The club was founded by the supporters of the 1832 Reform Act, who felt the need of a social space for the progressive political life of London.  When my grandfather joined in 1959, they asked him to swear his commitment to the cause of reform.  "That sounds like something I agree with," he said, "but can you tell me what exactly it means?" "It means," the chairman replied, "that you believe that the middle class should have the vote."

In the late 19th and early 20th century, the political Liberalism of the club made it a gathering place for the prominent writers of the day.  Arthur Conan Doyle was a member, as were H.G. Wells, Henry James and E. M. Forster.   Siegfried Sassoon, beloved to me not only for his own poetry, but for his central role in Pat Barker's Regeneration trilogy, was a member for even longer than my grandfather.  The actor Henry Irving was (perplexingly) a member of the Reform Club, not the actor's club nearby, the Garrick, which still doesn't admit women.  (And let's not forget that Stuart, the hero of Sherry Thomas's Delicious, is a fictional member of the Reform Club.)  Gladstone belonged, as well both Churchill and Lloyd George, although the latter two resigned their memberships when a friend was blackballed.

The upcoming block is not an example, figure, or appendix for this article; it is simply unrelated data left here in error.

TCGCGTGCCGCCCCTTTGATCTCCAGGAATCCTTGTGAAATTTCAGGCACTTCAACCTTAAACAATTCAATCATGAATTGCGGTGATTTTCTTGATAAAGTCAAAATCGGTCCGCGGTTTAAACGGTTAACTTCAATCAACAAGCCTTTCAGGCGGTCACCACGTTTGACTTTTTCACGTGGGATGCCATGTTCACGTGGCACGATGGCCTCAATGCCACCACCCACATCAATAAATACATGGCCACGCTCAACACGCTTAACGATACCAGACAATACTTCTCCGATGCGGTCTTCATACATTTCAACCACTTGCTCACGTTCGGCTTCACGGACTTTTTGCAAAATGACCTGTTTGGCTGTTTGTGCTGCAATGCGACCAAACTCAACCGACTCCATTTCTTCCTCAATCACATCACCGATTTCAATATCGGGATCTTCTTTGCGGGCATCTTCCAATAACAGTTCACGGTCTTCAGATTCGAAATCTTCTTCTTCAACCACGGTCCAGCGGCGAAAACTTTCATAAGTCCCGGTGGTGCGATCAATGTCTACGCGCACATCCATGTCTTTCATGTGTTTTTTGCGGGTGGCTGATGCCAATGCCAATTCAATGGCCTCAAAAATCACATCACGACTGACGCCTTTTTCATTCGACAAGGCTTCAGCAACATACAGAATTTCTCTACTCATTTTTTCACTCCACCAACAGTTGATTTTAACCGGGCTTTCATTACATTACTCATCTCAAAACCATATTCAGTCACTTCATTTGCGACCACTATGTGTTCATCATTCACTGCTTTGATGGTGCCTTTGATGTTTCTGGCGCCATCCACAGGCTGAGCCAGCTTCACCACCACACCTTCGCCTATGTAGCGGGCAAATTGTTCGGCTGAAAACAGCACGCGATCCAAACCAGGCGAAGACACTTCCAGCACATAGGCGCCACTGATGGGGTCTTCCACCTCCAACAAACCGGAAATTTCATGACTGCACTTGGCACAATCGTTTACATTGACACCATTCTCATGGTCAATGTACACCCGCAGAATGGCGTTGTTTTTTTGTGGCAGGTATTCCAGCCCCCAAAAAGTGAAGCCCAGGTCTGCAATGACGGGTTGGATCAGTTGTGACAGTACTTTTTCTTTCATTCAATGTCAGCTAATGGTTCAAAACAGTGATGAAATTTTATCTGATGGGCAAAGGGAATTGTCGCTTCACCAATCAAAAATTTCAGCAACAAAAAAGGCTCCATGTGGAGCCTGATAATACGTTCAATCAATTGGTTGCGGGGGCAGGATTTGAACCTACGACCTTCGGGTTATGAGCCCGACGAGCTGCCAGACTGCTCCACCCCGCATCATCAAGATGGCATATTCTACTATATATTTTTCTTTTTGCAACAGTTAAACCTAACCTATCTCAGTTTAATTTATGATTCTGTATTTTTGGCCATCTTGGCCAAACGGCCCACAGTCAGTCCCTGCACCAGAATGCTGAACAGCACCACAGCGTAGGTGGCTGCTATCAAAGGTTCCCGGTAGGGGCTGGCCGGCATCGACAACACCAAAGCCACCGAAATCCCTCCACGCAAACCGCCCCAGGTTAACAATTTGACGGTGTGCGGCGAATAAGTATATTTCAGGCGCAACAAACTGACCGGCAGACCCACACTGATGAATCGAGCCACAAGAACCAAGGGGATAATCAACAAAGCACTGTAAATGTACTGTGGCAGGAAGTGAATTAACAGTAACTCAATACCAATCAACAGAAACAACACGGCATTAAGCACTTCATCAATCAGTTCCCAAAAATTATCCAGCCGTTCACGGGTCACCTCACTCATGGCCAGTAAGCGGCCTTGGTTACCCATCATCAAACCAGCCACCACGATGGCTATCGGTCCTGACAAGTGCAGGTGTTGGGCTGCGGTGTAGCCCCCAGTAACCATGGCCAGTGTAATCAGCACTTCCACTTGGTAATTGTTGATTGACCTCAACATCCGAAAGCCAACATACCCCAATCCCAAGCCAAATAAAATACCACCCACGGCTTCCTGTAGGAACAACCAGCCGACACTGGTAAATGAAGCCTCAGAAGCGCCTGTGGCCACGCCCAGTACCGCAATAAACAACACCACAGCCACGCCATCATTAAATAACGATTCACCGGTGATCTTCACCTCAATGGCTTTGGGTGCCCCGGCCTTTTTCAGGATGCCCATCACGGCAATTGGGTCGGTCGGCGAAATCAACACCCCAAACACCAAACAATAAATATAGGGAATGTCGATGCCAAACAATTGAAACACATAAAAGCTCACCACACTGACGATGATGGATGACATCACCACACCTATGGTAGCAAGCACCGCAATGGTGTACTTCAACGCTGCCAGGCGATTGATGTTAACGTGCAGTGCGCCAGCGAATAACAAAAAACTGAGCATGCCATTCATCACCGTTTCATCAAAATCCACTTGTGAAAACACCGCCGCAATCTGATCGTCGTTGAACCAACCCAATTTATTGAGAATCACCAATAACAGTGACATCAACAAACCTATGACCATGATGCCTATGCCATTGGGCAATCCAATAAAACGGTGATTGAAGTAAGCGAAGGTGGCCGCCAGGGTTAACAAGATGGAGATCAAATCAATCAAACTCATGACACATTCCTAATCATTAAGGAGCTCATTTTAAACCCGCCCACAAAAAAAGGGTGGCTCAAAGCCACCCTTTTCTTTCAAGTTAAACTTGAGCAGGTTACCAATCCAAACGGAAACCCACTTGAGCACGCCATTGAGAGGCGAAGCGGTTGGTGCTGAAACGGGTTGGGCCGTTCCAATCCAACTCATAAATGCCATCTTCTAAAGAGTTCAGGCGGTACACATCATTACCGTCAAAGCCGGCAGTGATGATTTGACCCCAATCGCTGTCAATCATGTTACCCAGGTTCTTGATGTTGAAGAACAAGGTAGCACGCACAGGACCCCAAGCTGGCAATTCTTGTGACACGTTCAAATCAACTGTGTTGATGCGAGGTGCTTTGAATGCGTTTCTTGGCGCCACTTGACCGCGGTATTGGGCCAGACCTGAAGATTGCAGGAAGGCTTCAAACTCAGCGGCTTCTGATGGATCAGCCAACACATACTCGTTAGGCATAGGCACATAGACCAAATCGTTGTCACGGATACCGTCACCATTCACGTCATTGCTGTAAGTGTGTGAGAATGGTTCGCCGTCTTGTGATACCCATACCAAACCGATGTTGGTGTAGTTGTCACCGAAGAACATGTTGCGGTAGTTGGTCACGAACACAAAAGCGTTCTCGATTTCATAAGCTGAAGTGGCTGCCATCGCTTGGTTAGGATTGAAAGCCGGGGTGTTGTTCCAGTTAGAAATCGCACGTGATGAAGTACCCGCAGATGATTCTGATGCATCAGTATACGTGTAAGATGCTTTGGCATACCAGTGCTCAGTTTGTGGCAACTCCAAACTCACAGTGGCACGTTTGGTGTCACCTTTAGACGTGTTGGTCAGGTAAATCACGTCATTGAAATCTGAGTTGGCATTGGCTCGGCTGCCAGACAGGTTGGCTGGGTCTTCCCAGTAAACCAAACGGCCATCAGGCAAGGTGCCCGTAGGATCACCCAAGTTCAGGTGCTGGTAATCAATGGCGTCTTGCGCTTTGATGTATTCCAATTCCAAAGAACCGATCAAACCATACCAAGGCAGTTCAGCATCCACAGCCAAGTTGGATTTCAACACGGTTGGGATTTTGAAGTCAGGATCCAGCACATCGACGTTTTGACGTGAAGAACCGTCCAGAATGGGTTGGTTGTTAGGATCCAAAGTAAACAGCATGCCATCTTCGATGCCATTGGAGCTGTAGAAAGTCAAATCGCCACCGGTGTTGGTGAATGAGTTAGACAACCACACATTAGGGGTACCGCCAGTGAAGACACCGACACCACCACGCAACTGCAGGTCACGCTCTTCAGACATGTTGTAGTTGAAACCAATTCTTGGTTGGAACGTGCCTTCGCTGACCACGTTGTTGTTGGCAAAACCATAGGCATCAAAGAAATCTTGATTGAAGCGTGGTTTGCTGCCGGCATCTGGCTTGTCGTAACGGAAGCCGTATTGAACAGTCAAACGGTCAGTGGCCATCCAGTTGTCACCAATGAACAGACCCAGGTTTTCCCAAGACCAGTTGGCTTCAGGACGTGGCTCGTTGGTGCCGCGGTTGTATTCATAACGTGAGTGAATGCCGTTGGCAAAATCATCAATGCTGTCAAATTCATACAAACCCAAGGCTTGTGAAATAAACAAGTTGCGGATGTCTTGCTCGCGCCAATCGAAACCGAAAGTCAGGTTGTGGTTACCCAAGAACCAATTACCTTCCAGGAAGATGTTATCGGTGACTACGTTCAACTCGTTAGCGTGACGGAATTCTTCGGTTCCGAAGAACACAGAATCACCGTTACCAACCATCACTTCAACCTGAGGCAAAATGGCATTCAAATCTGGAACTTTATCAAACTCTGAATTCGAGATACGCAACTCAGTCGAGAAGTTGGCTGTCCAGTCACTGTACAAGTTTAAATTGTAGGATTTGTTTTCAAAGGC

You see, when you apply for membership, your nominators present you to the Secretary and the Chair of the club, who then enter your name in a vast book that stand in the atrium.  The other members may then sign their names in support of your application or place a black mark under your name, blackballing you.  When Andrew Carnegie applied, so the story I heard goes, the labor practices of the American industrialist were not deemed to be in keeping with the principles of reform.  He was blackballed.  But when the Chair was giving me a tour of the club, Carnegie's picture hung on the wall of a back hallway, with other notable members.  "I heard that he was blackballed," I remarked with some surprise and not a little gaucherie. "He might have been," the chair replied, "People keep trying, you know."